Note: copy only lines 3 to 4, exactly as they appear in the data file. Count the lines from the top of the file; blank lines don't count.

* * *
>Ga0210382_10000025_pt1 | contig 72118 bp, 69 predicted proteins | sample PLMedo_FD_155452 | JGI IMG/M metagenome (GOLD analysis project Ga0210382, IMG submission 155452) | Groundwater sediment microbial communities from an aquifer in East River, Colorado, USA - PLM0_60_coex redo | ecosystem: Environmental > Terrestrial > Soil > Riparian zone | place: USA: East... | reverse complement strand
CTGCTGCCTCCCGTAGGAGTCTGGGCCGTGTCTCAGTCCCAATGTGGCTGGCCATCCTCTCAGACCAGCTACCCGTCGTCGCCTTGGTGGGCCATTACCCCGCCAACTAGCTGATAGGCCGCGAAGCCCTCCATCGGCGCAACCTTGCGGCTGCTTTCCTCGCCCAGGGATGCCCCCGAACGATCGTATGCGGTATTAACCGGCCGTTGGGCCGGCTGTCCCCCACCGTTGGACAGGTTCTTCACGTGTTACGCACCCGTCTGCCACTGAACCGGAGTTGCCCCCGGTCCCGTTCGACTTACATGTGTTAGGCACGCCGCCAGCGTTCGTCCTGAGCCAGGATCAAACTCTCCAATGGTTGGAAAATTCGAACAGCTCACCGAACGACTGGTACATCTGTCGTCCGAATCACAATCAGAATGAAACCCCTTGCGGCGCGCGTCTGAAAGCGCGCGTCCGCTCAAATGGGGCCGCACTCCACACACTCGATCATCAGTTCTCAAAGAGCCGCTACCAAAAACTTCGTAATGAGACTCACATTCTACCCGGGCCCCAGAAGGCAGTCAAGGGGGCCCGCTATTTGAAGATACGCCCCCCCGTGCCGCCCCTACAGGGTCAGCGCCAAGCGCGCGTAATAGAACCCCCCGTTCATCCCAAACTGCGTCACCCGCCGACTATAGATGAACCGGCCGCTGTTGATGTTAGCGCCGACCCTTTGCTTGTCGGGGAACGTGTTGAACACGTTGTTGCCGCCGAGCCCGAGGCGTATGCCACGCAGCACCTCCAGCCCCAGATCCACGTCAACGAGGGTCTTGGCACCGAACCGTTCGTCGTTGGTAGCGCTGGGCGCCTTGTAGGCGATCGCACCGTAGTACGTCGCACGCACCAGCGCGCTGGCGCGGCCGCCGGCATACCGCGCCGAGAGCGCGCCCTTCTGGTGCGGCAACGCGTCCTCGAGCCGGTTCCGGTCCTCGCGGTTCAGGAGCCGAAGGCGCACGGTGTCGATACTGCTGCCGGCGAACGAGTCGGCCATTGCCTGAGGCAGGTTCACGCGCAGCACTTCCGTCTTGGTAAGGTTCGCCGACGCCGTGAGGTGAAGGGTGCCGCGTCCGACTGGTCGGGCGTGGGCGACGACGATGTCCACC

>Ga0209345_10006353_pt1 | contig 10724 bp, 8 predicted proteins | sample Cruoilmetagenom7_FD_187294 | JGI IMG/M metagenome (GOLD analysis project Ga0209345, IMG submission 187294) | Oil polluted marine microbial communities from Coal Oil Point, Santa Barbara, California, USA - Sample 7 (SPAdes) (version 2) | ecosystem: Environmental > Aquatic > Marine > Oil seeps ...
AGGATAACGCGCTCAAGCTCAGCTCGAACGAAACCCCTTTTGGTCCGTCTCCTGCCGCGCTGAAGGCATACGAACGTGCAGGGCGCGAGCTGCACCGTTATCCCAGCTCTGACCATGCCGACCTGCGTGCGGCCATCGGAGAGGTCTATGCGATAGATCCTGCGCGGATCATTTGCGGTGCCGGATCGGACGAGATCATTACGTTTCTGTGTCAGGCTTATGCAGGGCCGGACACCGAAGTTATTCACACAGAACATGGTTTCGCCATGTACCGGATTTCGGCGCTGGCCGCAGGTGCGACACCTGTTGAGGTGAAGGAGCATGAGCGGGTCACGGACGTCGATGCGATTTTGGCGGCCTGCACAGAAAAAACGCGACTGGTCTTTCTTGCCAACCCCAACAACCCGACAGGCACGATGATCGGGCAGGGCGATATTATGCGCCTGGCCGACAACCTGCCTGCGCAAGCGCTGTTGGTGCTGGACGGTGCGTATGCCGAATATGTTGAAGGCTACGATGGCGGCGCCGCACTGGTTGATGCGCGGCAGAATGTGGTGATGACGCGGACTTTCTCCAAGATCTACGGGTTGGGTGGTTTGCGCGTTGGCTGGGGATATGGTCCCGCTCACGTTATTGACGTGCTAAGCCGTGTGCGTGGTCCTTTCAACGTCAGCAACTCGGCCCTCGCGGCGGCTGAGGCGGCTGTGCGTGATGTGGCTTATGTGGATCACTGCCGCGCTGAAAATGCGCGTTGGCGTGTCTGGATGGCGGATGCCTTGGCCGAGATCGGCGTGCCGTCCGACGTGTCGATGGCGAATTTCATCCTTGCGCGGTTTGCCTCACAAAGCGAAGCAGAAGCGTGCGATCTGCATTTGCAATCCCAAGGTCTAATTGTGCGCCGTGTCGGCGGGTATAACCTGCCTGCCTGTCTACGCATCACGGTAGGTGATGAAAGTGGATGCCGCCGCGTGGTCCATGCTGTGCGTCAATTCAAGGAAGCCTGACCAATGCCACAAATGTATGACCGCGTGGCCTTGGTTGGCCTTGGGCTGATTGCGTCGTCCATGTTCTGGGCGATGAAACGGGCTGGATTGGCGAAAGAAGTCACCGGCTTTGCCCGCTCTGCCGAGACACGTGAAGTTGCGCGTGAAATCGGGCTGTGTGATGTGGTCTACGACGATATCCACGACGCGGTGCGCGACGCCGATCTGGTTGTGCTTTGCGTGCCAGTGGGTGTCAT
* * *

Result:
>Ga0209345_10006353_pt1 | contig 10724 bp, 8 predicted proteins | sample Cruoilmetagenom7_FD_187294 | JGI IMG/M metagenome (GOLD analysis project Ga0209345, IMG submission 187294) | Oil polluted marine microbial communities from Coal Oil Point, Santa Barbara, California, USA - Sample 7 (SPAdes) (version 2) | ecosystem: Environmental > Aquatic > Marine > Oil seeps ...
AGGATAACGCGCTCAAGCTCAGCTCGAACGAAACCCCTTTTGGTCCGTCTCCTGCCGCGCTGAAGGCATACGAACGTGCAGGGCGCGAGCTGCACCGTTATCCCAGCTCTGACCATGCCGACCTGCGTGCGGCCATCGGAGAGGTCTATGCGATAGATCCTGCGCGGATCATTTGCGGTGCCGGATCGGACGAGATCATTACGTTTCTGTGTCAGGCTTATGCAGGGCCGGACACCGAAGTTATTCACACAGAACATGGTTTCGCCATGTACCGGATTTCGGCGCTGGCCGCAGGTGCGACACCTGTTGAGGTGAAGGAGCATGAGCGGGTCACGGACGTCGATGCGATTTTGGCGGCCTGCACAGAAAAAACGCGACTGGTCTTTCTTGCCAACCCCAACAACCCGACAGGCACGATGATCGGGCAGGGCGATATTATGCGCCTGGCCGACAACCTGCCTGCGCAAGCGCTGTTGGTGCTGGACGGTGCGTATGCCGAATATGTTGAAGGCTACGATGGCGGCGCCGCACTGGTTGATGCGCGGCAGAATGTGGTGATGACGCGGACTTTCTCCAAGATCTACGGGTTGGGTGGTTTGCGCGTTGGCTGGGGATATGGTCCCGCTCACGTTATTGACGTGCTAAGCCGTGTGCGTGGTCCTTTCAACGTCAGCAACTCGGCCCTCGCGGCGGCTGAGGCGGCTGTGCGTGATGTGGCTTATGTGGATCACTGCCGCGCTGAAAATGCGCGTTGGCGTGTCTGGATGGCGGATGCCTTGGCCGAGATCGGCGTGCCGTCCGACGTGTCGATGGCGAATTTCATCCTTGCGCGGTTTGCCTCACAAAGCGAAGCAGAAGCGTGCGATCTGCATTTGCAATCCCAAGGTCTAATTGTGCGCCGTGTCGGCGGGTATAACCTGCCTGCCTGTCTACGCATCACGGTAGGTGATGAAAGTGGATGCCGCCGCGTGGTCCATGCTGTGCGTCAATTCAAGGAAGCCTGACCAATGCCACAAATGTATGACCGCGTGGCCTTGGTTGGCCTTGGGCTGATTGCGTCGTCCATGTTCTGGGCGATGAAACGGGCTGGATTGGCGAAAGAAGTCACCGGCTTTGCCCGCTCTGCCGAGACACGTGAAGTTGCGCGTGAAATCGGGCTGTGTGATGTGGTCTACGACGATATCCACGACGCGGTGCGCGACGCCGATCTGGTTGTGCTTTGCGTGCCAGTGGGTGTCAT